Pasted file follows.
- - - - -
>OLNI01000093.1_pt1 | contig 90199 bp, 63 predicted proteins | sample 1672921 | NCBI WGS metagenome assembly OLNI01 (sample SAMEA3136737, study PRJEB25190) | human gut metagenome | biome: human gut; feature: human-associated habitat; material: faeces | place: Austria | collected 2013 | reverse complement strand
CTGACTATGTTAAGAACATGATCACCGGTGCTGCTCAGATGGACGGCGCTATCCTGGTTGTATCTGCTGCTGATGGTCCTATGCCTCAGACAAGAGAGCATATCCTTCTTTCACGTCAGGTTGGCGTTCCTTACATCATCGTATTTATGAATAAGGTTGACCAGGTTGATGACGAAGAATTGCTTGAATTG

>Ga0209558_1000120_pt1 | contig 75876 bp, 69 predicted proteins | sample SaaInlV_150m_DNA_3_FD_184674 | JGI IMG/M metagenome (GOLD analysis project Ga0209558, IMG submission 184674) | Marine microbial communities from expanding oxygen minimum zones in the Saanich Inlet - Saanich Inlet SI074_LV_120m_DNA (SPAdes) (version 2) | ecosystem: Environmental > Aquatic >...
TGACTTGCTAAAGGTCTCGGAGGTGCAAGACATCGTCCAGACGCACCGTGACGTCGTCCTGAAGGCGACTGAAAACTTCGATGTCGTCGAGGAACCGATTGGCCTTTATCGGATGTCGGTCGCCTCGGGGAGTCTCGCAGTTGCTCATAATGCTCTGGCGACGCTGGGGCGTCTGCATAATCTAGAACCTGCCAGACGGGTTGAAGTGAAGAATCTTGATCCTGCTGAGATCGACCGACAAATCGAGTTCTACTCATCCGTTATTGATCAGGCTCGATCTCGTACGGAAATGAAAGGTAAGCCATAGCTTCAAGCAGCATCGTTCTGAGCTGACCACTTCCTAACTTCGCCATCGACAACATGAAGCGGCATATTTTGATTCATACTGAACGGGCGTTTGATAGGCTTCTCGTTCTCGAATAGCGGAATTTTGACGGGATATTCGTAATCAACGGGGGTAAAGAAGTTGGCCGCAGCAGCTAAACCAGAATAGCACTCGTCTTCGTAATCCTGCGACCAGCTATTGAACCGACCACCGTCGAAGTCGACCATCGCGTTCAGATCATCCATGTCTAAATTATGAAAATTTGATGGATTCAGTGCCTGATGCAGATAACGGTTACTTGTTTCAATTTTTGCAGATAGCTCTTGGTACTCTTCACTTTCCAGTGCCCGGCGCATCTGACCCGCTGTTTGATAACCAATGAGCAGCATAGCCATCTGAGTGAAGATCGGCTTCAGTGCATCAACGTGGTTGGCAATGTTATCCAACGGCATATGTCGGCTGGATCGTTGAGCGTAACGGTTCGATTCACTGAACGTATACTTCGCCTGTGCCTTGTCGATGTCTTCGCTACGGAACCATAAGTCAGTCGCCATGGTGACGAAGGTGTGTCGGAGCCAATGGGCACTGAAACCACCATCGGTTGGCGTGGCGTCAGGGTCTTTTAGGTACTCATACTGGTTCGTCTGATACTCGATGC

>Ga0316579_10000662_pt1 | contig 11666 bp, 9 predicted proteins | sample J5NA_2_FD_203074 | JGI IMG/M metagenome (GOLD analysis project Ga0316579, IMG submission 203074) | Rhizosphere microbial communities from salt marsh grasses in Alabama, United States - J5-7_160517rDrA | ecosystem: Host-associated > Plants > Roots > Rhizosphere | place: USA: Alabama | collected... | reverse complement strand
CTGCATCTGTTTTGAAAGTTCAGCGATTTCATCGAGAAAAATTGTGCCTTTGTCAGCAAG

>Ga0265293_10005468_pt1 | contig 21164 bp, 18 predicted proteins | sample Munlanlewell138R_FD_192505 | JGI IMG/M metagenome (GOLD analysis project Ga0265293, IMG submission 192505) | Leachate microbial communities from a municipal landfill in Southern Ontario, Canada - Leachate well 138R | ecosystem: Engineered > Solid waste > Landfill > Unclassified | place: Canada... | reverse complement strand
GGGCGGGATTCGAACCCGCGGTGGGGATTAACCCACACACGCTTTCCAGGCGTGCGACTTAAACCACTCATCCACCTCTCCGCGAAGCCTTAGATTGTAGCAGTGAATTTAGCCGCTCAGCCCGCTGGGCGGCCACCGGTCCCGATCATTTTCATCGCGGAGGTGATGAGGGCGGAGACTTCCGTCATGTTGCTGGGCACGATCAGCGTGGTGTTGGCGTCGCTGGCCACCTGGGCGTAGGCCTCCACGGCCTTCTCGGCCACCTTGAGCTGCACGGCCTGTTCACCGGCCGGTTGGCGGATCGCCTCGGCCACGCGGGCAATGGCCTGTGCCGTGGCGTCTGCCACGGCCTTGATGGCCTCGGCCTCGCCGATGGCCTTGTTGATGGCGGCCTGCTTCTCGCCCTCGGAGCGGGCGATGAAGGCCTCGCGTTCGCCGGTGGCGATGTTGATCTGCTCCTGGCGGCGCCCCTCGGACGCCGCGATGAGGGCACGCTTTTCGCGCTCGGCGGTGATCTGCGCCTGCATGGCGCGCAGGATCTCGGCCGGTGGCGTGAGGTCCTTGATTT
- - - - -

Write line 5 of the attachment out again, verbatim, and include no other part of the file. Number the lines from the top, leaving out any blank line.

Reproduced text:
>Ga0316579_10000662_pt1 | contig 11666 bp, 9 predicted proteins | sample J5NA_2_FD_203074 | JGI IMG/M metagenome (GOLD analysis project Ga0316579, IMG submission 203074) | Rhizosphere microbial communities from salt marsh grasses in Alabama, United States - J5-7_160517rDrA | ecosystem: Host-associated > Plants > Roots > Rhizosphere | place: USA: Alabama | collected... | reverse complement strand